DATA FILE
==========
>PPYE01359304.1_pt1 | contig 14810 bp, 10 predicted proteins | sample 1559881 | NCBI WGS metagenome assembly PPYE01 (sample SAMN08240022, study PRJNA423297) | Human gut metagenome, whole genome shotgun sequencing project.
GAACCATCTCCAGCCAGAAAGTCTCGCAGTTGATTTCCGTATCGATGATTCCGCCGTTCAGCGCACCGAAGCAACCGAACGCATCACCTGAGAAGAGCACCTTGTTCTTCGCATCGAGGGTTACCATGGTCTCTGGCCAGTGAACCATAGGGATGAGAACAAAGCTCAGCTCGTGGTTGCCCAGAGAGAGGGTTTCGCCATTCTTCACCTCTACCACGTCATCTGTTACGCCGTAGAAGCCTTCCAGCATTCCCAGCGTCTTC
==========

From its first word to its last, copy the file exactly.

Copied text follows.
>PPYE01359304.1_pt1 | contig 14810 bp, 10 predicted proteins | sample 1559881 | NCBI WGS metagenome assembly PPYE01 (sample SAMN08240022, study PRJNA423297) | Human gut metagenome, whole genome shotgun sequencing project.
GAACCATCTCCAGCCAGAAAGTCTCGCAGTTGATTTCCGTATCGATGATTCCGCCGTTCAGCGCACCGAAGCAACCGAACGCATCACCTGAGAAGAGCACCTTGTTCTTCGCATCGAGGGTTACCATGGTCTCTGGCCAGTGAACCATAGGGATGAGAACAAAGCTCAGCTCGTGGTTGCCCAGAGAGAGGGTTTCGCCATTCTTCACCTCTACCACGTCATCTGTTACGCCGTAGAAGCCTTCCAGCATTCCCAGCGTCTTC